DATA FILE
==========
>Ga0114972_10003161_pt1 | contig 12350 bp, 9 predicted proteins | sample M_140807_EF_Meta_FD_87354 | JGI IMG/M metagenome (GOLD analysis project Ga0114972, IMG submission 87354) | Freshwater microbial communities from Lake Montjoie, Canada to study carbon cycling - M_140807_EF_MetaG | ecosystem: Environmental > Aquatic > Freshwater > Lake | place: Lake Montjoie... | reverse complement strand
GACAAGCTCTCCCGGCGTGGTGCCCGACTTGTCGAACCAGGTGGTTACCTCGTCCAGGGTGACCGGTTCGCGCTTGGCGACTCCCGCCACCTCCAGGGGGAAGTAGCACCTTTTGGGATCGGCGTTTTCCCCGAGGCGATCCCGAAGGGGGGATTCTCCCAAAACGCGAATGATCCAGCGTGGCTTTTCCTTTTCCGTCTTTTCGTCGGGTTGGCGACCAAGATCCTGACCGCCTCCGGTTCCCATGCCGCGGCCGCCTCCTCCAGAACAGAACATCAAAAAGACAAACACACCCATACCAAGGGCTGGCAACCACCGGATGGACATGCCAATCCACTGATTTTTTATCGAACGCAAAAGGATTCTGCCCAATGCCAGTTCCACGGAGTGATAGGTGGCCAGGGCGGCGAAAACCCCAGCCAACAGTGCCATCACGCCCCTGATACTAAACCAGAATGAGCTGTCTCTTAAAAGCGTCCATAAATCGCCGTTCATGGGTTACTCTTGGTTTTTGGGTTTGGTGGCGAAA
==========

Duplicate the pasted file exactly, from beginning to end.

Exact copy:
>Ga0114972_10003161_pt1 | contig 12350 bp, 9 predicted proteins | sample M_140807_EF_Meta_FD_87354 | JGI IMG/M metagenome (GOLD analysis project Ga0114972, IMG submission 87354) | Freshwater microbial communities from Lake Montjoie, Canada to study carbon cycling - M_140807_EF_MetaG | ecosystem: Environmental > Aquatic > Freshwater > Lake | place: Lake Montjoie... | reverse complement strand
GACAAGCTCTCCCGGCGTGGTGCCCGACTTGTCGAACCAGGTGGTTACCTCGTCCAGGGTGACCGGTTCGCGCTTGGCGACTCCCGCCACCTCCAGGGGGAAGTAGCACCTTTTGGGATCGGCGTTTTCCCCGAGGCGATCCCGAAGGGGGGATTCTCCCAAAACGCGAATGATCCAGCGTGGCTTTTCCTTTTCCGTCTTTTCGTCGGGTTGGCGACCAAGATCCTGACCGCCTCCGGTTCCCATGCCGCGGCCGCCTCCTCCAGAACAGAACATCAAAAAGACAAACACACCCATACCAAGGGCTGGCAACCACCGGATGGACATGCCAATCCACTGATTTTTTATCGAACGCAAAAGGATTCTGCCCAATGCCAGTTCCACGGAGTGATAGGTGGCCAGGGCGGCGAAAACCCCAGCCAACAGTGCCATCACGCCCCTGATACTAAACCAGAATGAGCTGTCTCTTAAAAGCGTCCATAAATCGCCGTTCATGGGTTACTCTTGGTTTTTGGGTTTGGTGGCGAAA